In the last 25 years, services exports have grown at an average annual rate of 7.3%, higher in terms of dynamics and stability vis-à-vis exports of goods. However, Colombia’s exports of services are characterized by their high dependency and concentration in the sale of traditional services such as travel and transportation, which represented 78% of exports of services in 2018. This sets Colombia apart from countries such as the United States, Australia, and India, in which the export of services that incorporate greater knowledge and are easily integrated into global value chains have gained participation. It is a challenge for the country's economy to take advantage of the use of information technologies and the production of modern services in order to diversify its exports.
Among other current revenues, workers' remittances and income of direct investments of Colombia abroad stand out as resources that have contributed to buffer the country's external imbalances and whose importance to the external accounts has increased over time.
Colombia faces the challenge of strengthening and diversifying its sources of foreign income. Revising the protectionist structure, lowering trading costs, taking advantage of new technologies, and searching for external markets with better economic performance and with different characteristics to those of the country's economy are indispensable requisites in order to reinvigorate exports of goods and boost services exports. This will result in greater economic growth as well as on reduced vulnerability of the country's economy to the ups and downs of the global economy.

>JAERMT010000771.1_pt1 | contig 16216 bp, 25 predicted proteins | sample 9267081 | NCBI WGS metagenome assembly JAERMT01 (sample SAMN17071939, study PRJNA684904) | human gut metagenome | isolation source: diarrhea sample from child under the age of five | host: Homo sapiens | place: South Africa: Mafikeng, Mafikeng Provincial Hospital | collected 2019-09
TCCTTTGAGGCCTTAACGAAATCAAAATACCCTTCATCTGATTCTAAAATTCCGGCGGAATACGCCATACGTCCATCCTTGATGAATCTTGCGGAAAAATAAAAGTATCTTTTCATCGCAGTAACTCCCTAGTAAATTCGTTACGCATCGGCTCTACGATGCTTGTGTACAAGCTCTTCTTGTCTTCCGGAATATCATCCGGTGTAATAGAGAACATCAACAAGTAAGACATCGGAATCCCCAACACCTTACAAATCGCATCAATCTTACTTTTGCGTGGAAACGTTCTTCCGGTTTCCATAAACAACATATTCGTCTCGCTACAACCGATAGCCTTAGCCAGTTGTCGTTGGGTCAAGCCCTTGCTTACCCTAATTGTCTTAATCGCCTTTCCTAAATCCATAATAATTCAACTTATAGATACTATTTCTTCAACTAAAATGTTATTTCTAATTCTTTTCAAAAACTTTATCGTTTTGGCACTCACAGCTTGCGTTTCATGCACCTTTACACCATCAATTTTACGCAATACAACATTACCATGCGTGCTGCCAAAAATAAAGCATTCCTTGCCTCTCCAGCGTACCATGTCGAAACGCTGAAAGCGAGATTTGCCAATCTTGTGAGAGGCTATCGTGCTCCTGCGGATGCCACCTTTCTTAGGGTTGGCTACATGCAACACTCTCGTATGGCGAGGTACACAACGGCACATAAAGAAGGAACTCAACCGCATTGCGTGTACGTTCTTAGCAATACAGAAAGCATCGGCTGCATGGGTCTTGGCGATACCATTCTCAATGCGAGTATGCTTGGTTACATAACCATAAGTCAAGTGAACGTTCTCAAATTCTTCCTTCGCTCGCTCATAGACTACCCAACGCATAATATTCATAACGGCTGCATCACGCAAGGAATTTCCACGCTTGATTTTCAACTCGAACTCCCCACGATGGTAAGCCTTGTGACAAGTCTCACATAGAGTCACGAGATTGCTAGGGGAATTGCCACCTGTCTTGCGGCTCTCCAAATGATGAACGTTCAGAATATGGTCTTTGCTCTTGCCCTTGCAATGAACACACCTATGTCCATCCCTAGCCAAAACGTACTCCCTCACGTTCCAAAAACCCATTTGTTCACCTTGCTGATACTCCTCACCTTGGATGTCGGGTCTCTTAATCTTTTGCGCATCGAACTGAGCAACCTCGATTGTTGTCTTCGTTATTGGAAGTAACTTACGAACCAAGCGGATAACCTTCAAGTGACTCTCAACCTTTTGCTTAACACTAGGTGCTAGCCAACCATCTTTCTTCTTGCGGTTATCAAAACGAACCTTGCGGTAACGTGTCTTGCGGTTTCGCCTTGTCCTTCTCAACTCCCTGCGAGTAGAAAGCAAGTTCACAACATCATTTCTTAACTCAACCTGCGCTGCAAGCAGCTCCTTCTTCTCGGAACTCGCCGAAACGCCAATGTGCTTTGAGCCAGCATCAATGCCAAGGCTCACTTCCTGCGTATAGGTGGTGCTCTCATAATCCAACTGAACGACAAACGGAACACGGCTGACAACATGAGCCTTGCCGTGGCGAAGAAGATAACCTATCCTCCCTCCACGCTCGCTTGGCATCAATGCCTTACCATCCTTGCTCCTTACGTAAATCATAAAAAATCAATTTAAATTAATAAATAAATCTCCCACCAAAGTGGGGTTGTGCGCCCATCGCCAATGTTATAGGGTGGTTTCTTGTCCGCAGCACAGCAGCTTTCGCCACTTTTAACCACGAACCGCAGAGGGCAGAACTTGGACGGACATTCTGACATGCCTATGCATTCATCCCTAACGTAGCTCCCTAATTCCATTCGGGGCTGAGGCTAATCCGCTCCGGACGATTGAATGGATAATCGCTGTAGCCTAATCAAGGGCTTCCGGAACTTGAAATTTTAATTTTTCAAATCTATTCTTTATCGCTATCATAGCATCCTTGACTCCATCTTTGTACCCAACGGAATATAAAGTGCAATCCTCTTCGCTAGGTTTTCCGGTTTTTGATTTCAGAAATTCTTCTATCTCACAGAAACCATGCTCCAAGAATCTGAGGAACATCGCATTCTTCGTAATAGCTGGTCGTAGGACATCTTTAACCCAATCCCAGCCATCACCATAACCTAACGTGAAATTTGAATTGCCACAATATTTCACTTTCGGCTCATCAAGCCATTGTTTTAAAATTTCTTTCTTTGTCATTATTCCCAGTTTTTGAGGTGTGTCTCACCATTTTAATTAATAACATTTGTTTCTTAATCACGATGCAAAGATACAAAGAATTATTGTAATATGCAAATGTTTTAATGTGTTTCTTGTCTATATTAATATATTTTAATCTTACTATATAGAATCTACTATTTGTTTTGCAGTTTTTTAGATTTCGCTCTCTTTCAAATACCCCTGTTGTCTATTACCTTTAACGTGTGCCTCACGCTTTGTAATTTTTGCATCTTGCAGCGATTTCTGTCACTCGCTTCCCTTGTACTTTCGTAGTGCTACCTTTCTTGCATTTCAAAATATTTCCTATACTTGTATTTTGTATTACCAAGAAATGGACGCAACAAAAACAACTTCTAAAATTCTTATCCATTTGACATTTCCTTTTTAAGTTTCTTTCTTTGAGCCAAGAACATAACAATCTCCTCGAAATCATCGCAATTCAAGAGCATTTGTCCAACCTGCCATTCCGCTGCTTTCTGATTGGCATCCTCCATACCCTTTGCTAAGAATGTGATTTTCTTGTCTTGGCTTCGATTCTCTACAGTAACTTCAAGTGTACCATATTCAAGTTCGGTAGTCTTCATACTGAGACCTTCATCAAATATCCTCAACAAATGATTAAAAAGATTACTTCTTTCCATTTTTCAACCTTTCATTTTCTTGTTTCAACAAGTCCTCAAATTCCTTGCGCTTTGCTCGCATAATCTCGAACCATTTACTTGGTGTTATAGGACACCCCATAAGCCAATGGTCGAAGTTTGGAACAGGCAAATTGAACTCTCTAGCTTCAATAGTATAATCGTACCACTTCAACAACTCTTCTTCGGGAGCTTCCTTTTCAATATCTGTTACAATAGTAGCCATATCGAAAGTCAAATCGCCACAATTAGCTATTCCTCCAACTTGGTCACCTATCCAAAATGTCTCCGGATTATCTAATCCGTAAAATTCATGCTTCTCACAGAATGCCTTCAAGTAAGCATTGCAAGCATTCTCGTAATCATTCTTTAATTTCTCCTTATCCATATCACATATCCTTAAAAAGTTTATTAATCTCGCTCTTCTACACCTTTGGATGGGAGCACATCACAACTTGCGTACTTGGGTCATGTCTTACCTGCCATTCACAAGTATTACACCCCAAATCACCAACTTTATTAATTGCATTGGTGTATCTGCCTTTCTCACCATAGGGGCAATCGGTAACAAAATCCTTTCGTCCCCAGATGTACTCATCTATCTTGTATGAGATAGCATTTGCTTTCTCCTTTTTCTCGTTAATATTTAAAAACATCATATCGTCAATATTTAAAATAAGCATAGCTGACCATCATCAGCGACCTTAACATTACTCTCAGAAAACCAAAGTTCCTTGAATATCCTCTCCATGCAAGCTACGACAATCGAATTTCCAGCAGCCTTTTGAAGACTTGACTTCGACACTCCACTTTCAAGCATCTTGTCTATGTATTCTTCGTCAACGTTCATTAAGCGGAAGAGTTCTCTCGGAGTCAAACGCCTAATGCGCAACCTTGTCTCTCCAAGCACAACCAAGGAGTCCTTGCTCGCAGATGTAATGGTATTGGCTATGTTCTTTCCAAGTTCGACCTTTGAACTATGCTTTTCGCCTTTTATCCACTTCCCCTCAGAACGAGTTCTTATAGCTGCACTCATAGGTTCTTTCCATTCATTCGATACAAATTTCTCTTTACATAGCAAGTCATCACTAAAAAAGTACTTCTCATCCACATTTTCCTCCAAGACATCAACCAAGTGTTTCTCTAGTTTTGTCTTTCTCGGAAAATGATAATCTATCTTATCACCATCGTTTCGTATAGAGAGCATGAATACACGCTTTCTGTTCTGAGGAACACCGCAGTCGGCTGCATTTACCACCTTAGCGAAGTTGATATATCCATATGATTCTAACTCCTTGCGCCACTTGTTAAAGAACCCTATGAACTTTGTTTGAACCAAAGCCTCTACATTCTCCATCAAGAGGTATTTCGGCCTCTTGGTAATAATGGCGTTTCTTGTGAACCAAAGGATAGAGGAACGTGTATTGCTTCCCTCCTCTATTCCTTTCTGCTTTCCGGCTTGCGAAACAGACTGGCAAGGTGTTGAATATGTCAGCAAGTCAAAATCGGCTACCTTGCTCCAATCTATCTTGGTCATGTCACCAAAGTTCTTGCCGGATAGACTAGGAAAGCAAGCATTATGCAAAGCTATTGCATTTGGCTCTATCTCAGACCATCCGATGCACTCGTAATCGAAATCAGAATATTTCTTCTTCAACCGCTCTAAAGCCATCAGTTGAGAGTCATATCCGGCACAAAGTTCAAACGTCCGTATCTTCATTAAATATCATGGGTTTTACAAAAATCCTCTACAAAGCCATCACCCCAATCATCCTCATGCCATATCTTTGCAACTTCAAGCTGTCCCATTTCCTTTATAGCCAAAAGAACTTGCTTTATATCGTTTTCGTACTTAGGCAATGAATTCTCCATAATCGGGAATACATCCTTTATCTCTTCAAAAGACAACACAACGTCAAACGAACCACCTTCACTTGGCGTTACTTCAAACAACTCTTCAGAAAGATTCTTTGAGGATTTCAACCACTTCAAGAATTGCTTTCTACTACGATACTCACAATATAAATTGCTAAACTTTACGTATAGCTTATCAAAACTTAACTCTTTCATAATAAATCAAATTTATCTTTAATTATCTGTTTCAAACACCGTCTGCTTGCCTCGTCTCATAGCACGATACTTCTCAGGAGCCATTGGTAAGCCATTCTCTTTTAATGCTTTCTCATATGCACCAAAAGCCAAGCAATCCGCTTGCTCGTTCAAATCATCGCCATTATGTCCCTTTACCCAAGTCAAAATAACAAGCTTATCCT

The concentrated structure of Colombia's foreign revenues, both in its sources as in its destinations, makes the country's economy particularly vulnerable to terms of trade and external demand shocks, as has happened in the past.